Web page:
Faster production of high-quality telescope mirrors
Large-aperture telescopes use multiple segmented mirrors, which require grinding and polishing to achieve a specific surface-form. There is growing demand worldwide for high-precision, nanometer-level control of surfaces to manufacture these mirrors on an increasing scale. However, current production processes are slow. The UK National Facility for Ultra-Precision Surfaces, which is operated by Glyndŵr University and partnered with University College London and Zeeko Ltd, has developed a novel, faster process to manufacture prototype high-specification mirror segments for the European Extremely Large Telescope (E-ELT).
The E-ELT, an optical/infrared telescope, will have a 39.3m diameter primary mirror comprising 798 hexagonal segments, each off-axis aspheric (i.e., with a surface profile that has non-spherical aspects). In total, the telescope requires 931 segments, providing one spare of each design. Our challenge is to meet the technical specification with an unprecedented production schedule of one segment every few days. The segments require a wavefront of tens of nanometers, an edge-roll (where pressure from the traditional polishing tool causes the edge to be rounded) of <100nm, and the dimensions necessary to create the aspheric shape.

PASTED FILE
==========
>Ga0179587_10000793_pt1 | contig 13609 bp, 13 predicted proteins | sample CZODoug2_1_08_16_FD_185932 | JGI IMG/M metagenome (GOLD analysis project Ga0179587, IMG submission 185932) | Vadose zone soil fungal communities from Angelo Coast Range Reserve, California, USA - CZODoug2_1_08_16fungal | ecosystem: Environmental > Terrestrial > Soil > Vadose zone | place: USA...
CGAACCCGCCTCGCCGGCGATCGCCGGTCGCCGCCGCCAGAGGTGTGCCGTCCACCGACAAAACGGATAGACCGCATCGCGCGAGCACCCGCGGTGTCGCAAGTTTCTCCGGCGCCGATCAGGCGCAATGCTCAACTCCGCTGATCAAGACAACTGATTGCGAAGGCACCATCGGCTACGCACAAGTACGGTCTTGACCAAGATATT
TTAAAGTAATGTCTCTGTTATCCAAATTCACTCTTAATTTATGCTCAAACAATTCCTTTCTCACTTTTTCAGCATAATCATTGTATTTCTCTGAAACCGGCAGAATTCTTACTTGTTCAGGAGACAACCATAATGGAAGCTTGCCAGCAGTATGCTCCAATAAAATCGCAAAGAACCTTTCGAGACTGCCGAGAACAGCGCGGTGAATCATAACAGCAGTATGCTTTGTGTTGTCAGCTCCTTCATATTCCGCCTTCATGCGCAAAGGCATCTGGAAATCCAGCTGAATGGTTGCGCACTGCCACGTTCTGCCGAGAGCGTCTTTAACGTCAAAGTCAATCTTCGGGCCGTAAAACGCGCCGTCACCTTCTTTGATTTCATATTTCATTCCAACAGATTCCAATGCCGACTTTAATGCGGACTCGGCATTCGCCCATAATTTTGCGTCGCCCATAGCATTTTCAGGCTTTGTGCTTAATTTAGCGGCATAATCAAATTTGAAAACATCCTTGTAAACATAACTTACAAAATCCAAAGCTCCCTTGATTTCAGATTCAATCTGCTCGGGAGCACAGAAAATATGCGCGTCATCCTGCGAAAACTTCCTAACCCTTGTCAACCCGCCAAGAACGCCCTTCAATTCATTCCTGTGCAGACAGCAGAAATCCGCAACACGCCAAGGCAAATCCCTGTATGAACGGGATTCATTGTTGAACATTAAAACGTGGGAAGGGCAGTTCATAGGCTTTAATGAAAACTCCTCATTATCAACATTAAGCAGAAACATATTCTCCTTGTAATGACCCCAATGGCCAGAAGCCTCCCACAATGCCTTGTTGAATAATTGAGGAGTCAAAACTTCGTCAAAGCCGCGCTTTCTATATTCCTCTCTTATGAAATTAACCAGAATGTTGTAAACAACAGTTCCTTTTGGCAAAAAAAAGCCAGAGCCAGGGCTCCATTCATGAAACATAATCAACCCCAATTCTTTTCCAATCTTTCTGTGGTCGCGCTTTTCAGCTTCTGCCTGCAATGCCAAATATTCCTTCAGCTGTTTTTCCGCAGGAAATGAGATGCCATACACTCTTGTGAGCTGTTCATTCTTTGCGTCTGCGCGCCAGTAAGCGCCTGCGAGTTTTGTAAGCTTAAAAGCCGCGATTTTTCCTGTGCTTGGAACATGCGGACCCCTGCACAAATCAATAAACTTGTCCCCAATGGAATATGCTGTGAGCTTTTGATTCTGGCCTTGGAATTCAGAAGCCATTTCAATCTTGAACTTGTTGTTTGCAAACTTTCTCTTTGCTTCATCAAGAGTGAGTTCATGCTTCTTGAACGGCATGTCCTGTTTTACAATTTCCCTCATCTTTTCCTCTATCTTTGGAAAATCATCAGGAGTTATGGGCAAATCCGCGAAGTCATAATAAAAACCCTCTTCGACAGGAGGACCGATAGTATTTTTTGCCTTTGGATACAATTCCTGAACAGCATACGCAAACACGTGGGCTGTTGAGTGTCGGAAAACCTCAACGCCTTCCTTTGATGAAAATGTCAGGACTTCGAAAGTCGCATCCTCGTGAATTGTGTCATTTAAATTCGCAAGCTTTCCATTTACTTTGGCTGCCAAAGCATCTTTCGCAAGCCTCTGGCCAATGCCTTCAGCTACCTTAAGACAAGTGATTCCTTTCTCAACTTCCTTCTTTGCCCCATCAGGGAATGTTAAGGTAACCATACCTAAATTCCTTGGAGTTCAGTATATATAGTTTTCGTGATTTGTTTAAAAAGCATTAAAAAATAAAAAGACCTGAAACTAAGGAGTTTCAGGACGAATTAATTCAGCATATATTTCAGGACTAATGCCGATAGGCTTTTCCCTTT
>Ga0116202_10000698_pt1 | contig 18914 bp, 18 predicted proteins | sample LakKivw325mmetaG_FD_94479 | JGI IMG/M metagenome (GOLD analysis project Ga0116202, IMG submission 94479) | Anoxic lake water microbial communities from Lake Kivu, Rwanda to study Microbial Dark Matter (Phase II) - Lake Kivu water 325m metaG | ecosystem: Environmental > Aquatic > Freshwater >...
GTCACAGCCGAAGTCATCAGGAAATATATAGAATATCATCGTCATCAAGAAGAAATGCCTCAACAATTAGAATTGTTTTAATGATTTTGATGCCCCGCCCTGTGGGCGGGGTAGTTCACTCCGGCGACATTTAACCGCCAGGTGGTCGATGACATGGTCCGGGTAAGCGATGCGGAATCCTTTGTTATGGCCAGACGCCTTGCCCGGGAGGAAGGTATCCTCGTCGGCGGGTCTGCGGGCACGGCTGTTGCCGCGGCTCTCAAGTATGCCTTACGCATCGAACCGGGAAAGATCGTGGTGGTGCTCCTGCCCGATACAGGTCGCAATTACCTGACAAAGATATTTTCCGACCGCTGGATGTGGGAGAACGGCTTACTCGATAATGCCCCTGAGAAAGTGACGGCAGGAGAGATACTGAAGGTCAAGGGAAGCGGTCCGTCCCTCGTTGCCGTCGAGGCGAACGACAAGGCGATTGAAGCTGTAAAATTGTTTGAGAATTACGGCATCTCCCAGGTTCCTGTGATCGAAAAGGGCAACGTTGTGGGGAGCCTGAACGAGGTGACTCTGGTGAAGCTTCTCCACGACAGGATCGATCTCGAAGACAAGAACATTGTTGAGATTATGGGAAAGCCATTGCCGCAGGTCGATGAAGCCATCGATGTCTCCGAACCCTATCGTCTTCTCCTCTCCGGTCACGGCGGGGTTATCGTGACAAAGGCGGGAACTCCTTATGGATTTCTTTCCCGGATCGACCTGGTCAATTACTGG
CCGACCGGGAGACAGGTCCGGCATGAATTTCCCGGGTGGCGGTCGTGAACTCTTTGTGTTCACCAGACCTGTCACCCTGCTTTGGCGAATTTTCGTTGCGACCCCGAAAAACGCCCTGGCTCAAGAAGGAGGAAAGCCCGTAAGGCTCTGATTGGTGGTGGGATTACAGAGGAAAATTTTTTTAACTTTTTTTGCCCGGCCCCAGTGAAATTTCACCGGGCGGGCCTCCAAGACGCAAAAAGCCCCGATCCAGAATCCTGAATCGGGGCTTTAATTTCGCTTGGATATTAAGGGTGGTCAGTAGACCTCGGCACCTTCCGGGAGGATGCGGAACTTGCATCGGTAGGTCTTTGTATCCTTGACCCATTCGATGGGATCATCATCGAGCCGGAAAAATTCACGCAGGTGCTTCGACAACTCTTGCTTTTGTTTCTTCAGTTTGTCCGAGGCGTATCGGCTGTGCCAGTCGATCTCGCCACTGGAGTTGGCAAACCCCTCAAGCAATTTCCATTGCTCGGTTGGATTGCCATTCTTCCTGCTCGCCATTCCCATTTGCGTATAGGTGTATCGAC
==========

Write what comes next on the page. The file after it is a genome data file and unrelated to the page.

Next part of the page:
Unlike other segment manufacturers, we grind, smooth, and polish on segments pre-cut to the final hexagonal shape. This was previously considered impractical, as the issue of edge-roll was insurmountable. Conventionally, segments are processed as round blanks, until the manufacturer has reduced form errors to less than a micron in size, and can cut the segments into hexagonal shapes. Unfortunately, this process warps the surface. Finishing by ion-figuring in vacuum (involving a high-precision beam to remove material from the mirror's surface) preserves the edges, but is slow.